WASHINGTON, January 7, 1884. MY DEAR MR. DAVIS:
I called at the State Departmentat 1 o'clock for the purpose of giving you some explanations with regard to the situation of the case of Mr. Le More, referring to your letter of to day.
I thought that you would have received a copy of the letter addressed by Mr. J. Ferry to Mr. Morton on the 27th of December last, but, as I was informed by Mr. Hunter, you have received only an extract from that letter. I therefore send you a copy of its full text, wbich I have received by telegraph. I will call to-morrow at 11 o'clock, in order to talk with you of this matter, unless you are otherwise engaged. Truly, yours,
TH. ROUSTAN. Hon. JOHN DAVIS.
Copy of a letter addressed by Mr. Ferry, president of the council, minister of foreign af
fairs, to Mr. Morton, minister of the United States, under date of December 27, 1883.
You were pleased to communicate to me on the 22d instant a telegram from Mr. Frelinghuysen, in relation to the claim brought against the United States by Mr. Le More, a French citizen, and laid before the Mixed Commission sitting at Washington. The honorable Secretary of State of the United States desired that the decision of this claim should be postponed, in order that the two Governments might thus be enabled to decide whether it was not proper for it to be withdrawn, according to Article II of the treaty of 1880.
With a view to complying with this desire I at once telegraphed to our commissioner at Washington not to oppose the desired postponement. It appears, however, from Mr. Lefaivre's reply, that by a unanimous decision, after a formal deliberation, the Commission ordered, on the 19th of December, that Mr. Le More's case should be submitted to it on the 2-th instant. This decision, in which the American Commis. sioner acquiesced, as did also the Brazilian commissioner, evidently changes the condition of the question ; to the doubts which existed, and which should have inured to the benefit of the claimant, it adds a presumption, and, as it were, a kind of acquired right, of the benefit of which it does not seem possible to deprive him. It does not appear, moreover, by what right one of the two Governments could interfere in order to cause the postponement of a decision adopted by the Commission, which alone bas power to decide upon the order i which its work is to be performed. In this state of things, it has seemed proper to me to allow the proceedings to take their own course, the Commission being the proper judge of the question whether Mr. Le More's claim should be withdrawn for a reason based upon Article II of the treaty of 1880, which is the law by which it is governed. I will thank you to inform Mr. Frelinghuysen of the reasons which have prevented me from complying with his request.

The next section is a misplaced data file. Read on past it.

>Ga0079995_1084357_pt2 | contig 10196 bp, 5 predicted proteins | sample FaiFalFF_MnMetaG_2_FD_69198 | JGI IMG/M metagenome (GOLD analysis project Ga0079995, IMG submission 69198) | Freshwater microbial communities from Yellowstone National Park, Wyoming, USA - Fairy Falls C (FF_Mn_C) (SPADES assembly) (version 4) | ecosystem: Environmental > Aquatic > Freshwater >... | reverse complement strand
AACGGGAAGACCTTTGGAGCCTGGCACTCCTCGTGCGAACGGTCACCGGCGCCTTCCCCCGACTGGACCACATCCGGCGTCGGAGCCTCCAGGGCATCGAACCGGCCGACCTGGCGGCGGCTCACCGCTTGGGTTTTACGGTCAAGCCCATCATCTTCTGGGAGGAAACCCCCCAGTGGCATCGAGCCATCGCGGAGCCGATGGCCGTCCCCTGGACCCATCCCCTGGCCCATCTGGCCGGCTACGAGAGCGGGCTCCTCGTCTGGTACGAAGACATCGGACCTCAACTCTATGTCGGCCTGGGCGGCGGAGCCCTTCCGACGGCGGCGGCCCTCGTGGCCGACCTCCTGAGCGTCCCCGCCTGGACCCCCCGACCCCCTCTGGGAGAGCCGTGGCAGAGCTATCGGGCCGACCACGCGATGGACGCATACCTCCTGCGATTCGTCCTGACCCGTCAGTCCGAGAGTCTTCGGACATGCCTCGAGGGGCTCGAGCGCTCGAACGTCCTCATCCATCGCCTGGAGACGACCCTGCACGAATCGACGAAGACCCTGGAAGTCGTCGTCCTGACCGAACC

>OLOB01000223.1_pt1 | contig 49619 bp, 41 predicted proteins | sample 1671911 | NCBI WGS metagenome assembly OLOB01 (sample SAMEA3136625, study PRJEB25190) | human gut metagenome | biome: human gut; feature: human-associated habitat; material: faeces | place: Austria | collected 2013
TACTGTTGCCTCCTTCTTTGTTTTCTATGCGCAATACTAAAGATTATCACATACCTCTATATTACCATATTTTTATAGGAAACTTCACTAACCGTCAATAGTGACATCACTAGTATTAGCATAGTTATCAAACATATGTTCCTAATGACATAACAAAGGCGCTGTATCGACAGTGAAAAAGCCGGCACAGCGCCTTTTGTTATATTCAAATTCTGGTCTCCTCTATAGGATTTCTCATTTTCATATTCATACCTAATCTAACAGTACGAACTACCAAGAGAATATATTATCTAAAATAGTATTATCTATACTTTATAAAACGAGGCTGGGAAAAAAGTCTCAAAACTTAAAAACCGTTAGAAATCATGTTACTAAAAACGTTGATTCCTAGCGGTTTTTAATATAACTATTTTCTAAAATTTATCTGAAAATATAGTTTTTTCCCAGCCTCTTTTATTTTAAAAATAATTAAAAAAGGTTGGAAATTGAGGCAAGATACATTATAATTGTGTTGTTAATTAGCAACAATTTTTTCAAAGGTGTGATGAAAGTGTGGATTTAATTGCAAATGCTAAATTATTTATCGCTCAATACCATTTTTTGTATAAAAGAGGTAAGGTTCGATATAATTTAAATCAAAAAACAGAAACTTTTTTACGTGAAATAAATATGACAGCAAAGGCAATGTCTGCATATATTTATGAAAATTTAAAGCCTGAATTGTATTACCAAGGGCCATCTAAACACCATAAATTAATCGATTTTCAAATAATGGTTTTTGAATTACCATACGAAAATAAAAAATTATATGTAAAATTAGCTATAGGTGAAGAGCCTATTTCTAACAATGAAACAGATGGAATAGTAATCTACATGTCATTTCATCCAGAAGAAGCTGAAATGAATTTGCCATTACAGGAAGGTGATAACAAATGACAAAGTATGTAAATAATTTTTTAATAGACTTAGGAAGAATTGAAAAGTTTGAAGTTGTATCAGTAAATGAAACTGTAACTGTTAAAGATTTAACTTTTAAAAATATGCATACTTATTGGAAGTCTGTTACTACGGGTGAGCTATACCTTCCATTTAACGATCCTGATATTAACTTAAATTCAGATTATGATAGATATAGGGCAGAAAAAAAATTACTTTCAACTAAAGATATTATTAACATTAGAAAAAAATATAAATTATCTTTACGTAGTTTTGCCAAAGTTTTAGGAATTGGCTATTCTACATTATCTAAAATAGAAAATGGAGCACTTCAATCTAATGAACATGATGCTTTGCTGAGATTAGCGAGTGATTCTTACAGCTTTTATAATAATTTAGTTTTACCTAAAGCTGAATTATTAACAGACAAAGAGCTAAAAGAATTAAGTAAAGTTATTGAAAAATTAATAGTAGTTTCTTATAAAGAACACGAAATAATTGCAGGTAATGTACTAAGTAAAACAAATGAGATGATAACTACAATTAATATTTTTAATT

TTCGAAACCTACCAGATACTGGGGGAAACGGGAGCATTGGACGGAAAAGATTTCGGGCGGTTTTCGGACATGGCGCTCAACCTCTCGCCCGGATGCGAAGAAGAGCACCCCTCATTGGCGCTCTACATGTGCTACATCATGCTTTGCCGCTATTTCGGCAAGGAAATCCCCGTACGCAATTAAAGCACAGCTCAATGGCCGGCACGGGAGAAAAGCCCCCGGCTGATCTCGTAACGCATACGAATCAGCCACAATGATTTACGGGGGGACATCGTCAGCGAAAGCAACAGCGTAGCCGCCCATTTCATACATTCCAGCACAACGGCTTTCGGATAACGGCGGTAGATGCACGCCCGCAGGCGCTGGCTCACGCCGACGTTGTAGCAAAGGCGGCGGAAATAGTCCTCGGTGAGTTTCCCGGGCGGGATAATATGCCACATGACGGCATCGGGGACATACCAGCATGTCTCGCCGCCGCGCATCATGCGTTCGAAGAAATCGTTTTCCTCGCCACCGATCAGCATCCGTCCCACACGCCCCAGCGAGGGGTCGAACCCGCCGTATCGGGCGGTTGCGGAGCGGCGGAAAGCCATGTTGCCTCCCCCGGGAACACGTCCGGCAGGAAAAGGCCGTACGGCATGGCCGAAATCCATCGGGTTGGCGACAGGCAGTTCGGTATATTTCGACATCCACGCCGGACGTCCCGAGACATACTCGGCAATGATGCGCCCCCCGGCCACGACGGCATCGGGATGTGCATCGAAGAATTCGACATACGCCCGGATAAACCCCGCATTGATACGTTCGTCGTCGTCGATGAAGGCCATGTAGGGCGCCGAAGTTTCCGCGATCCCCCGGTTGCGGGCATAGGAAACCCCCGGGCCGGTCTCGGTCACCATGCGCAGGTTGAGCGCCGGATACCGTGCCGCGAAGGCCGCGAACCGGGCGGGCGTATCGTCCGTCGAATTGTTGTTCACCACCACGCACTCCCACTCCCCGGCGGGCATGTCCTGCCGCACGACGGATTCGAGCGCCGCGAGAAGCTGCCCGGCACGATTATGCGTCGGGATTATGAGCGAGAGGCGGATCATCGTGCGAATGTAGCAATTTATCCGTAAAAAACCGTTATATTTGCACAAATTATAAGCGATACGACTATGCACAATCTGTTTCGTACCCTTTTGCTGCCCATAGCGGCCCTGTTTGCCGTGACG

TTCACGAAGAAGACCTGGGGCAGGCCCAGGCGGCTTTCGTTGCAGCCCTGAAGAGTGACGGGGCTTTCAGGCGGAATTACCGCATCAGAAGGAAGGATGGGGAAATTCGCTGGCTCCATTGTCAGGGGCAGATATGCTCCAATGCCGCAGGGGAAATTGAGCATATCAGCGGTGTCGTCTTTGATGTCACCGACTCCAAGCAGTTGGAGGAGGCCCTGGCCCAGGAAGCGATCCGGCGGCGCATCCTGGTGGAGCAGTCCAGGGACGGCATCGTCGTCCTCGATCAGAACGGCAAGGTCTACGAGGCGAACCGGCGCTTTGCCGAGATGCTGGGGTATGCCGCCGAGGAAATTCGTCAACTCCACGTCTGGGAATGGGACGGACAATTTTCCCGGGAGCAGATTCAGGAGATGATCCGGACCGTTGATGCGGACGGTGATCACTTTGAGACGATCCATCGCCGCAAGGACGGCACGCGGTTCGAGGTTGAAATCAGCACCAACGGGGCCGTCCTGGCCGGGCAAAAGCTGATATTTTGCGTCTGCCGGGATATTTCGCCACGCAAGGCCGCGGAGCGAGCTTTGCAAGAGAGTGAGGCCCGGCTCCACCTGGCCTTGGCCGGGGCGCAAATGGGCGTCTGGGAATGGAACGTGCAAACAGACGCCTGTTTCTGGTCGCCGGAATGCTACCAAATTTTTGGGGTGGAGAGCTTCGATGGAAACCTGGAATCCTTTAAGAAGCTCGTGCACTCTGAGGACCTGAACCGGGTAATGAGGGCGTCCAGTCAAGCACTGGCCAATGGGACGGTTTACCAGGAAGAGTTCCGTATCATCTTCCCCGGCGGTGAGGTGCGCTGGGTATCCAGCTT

Mr. Davis to Mr. Roustan.
DEPARTMENT OF STATE,
Washington, January 7, 1884. SIR: Referring to the letter which the Secretary of State addressed to Mr. Denaut, on the 27th December last, in reference to the case of G. A. La More & Co., No. 211, before the French-American Claims Commission, I have the honor to request you to instruct the agent on the part of the Republic of France to delay action in the matter before the Commission for the present and until the two Governments shall have finally disposed of the question alluded to in that note. Accept, sir, the renewed assurance of my high consideration.
Acting Secretary. Mr. THEODORE J. ROUSTAN.
Mr. Roustan to Mr. Frelinghuysen.
LEGATION OF FRANCE IN THE UNITED STATES,
Washington, January 11, 1884. Mr. SECRETARY OF STATE:
After the receipt of the communications which you addressed to this legation on the 27th ultimo and the 7th instant, relative to the Le More case, I had a conversation on Tuesday last with the Assistant Secretary of State, to whom I communicated a letter written by the president of the council to Mr. Morton, on the 27th ultimo, in which the reasons were stated why Mr. Jules Ferry deemed it to be his duty to leave the question to be decided by the Claims Commission.
Mr. John Davis made several observations to me on this subject, especially with regard to the scope which Mr. Ferry seemed inclined to give to the decision of the Commission bearing date of the 19th ultimo, which put the case on the docket for the 28th of that month, and he insisted that the French Government should consent to having this case postponed by the Commission, and that the negotiations should be resumed which took place between us last summer, and at the conclusion of which I addressed a report to my Government relative to the Le More claim. I telegraphed a report of that conversation to Paris, and I now have the honor to communicate to you the reply which I have received on this subject.
The president of the council informs me that the observations presented by the United States Government, which are reproduced in my report of last year, have not dispelled the doubts which exist in the mind of the French Government as to whether Mr. Le More's claim should be considered as having been previously settled.